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The Ten Greatest Television Romances of all Time
Television romances have been captivating audiences since the 1950s, when the popularity of TVs skyrocketed. From soap operas to sitcoms and everything in between, audiences love nothing more than true love. In some cases, television weddings—like real-life royal weddings—have had record-breaking viewer counts.
Whether it’s science fiction, hospital dramas, or cop shows, romance inevitably becomes one of the critical themes of nearly every TV show. Some romances take years to develop, while others happen overnight. While many of these romances have ended in death, divorce, or experienced a kidnapped child, we’re here to focus on the positive. With that, we present the ten greatest TV romances of all time.
10 Sun & Jin: Lost
Lost is considered one of the best TV series of the 21st century, with a long list of awards and acclaim to its credit. Among the many themes in this series is, of course, love. Intimacy and sexual tension play a considerable role in Lost. While there are some love triangles and uncertainty with some characters, Jin and Sun’s romance only grows stronger.
This mind-bending series tells its story with flashbacks, flashforwards, and unique flash-sideways, in which viewers experience a timeline that could have or might have happened. Fans learn that Jin, a poor fisherman’s son, had to win the respect of Sun’s father, an influential businessman with strong ties to organized crime. Their marriage faces difficult times, and when they leave Sydney for L.A., Sun is on the verge of leaving Jin. She changes her mind at the last second, and their lives are forever changed when they board their flight.
Through unspeakable adversity, the two lovers cross time and space to be together. Though their lives are tragically cut short, their romance is the stuff of legend.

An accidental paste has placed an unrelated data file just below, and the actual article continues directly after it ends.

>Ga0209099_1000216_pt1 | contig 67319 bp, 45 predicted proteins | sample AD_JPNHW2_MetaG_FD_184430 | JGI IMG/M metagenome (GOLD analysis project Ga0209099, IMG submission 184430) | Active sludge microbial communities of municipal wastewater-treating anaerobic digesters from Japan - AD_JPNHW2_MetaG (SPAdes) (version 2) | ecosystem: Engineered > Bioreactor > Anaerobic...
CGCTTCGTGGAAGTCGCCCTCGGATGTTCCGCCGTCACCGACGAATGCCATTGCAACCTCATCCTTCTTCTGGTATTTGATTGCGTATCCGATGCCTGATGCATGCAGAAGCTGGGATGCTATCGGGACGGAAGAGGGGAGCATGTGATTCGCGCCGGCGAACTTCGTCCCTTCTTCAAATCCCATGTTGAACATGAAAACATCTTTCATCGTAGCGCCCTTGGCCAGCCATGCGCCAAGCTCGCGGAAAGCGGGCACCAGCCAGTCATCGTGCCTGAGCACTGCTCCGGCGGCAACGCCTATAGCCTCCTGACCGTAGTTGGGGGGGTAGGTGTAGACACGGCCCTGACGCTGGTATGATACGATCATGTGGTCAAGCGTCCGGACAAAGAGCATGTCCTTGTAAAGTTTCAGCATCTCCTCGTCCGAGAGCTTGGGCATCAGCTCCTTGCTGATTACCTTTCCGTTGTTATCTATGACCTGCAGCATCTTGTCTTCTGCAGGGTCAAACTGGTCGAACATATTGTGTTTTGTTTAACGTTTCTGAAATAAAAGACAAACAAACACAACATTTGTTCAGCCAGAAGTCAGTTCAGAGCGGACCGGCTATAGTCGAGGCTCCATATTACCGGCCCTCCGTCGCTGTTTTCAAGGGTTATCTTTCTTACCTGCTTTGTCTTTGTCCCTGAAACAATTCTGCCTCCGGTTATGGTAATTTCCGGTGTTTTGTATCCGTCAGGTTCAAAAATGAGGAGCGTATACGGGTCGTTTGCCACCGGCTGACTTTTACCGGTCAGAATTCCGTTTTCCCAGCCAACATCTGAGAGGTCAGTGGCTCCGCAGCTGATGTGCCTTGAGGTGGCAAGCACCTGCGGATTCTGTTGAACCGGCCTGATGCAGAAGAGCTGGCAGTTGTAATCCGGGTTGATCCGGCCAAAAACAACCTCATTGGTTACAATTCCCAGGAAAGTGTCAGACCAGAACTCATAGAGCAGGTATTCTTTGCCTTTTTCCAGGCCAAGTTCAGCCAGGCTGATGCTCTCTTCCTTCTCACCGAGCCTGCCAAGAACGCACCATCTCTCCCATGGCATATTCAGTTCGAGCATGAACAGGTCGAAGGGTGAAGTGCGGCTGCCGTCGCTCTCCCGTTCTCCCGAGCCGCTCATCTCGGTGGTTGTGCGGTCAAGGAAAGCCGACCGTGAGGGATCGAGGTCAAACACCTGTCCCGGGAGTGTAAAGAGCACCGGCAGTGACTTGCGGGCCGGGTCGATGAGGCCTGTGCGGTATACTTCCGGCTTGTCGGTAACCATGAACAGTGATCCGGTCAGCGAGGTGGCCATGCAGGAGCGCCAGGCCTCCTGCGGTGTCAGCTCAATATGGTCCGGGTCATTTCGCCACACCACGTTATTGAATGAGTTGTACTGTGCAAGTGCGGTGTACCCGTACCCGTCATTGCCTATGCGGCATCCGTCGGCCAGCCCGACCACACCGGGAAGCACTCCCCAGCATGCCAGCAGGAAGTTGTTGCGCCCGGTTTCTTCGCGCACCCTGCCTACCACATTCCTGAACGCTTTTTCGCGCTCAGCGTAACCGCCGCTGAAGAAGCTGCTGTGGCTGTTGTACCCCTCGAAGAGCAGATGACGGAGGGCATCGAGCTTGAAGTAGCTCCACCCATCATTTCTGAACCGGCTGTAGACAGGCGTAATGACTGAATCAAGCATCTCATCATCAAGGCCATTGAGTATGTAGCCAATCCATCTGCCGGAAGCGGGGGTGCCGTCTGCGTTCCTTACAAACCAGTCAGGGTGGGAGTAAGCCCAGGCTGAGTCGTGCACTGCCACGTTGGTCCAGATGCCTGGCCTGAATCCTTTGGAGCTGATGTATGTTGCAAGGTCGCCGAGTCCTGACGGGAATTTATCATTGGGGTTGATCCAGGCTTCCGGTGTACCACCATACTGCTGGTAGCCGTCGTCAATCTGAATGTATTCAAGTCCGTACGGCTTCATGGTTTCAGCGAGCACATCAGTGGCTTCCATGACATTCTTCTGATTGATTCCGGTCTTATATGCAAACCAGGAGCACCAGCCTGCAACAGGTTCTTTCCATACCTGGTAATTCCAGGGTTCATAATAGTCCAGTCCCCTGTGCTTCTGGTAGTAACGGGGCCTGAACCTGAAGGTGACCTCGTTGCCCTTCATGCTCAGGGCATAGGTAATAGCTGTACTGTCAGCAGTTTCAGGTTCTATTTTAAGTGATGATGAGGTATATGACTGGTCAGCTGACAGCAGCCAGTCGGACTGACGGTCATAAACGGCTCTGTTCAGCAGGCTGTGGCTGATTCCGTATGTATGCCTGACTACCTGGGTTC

9 Lucy & Ricky: I Love Lucy
One of the most popular TV shows of all time, I Love Lucy, is little more than the true love story of Lucille Ball and Desi Arnaz as depicted in a sitcom. As the Ricardos, Lucy and Ricky rent a New York City apartment from their best friends, the Mertzes. Invariably, Lucy concocts a hair-brained scheme along with Ethel Mertz, which causes Ricky distress. These schemes often focus on her jealousy of her husband’s success as a band leader. Lucy yearns for the spotlight just as much as Ricky, but her attempts usually result in hijinx, which TV fans adore.
For six seasons and 181 episodes, Lucy and Ricky warmed our hearts with their love for each other, and their pregnancy was the first example of an openly pregnant woman on TV. In fact, the show is famous for many TV firsts, such as the first scripted television program to be filmed on 35 mm film in front of a studio audience.
8 Cory & Topanga: Boy Meets World
“We all watched Cory and Topanga grow up and share so many firsts. The smart girl and the class clown managed to be the childhood TV couple we strived to be like.” Over seven seasons, viewers watched the two go from strangers to best friends and from dating to married. They face the same trials and tribulations any couple faces, and they do so with style and grace. In the final season of Boy Meets World, the couple breaks off their engagement for several episodes. When they reconcile, they go to counseling together and make their lifelong love for each other work.
Fifteen years later, their love story continued with Girl Meets World, where they moved to New York City and had a daughter named Riley, a student in Cory’s middle-school class (he’s the teacher now), and Topanga is a big-shot lawyer. The evolution and growth of their relationship is unlike most in TV history, as they were children at the start and fully actualized adults when they finally left us.
7 Randall & Beth: This Is Us
This Is Us was one of the most heartwarming and tear-jerking series ever. It chronicled the life of the Pearson family, a seemingly average family living extraordinary lives. In the early 1980s, Jack and Rebecca Pearson were pregnant with triplets. Tragically, one of the babies was stillborn. Miraculously, at the same time, an orphaned child left at a fire station wound up in the paternity ward with the surviving Pearson twins. Jack and Rebecca adopted the child and named him Randall. The Pearsons are white, except for Randall, who is Black, making for an interesting childhood.
The story is told with flashbacks and flashforwards. Randall grows up and meets Rebecca in college. They fall in love and get married. They have two daughters and foster a third. They are both brilliant and passionate and are determined to live their best lives no matter how much adversity they may face. In a series filled with couples, Randall and Rebecca are the best because, more often than not, they make us laugh instead of cry.
6 Pam & Jim: The Office
The Office is not only one of the most famous comedies of all time, but it also started an entirely new style of comedic television show: the mockumentary sitcom. “Jim and Pam’s relationship caught the attention of the documentary crew from the very first moments, as their constant joking and quick exchanges hinted that they both had deeper feelings for each other.”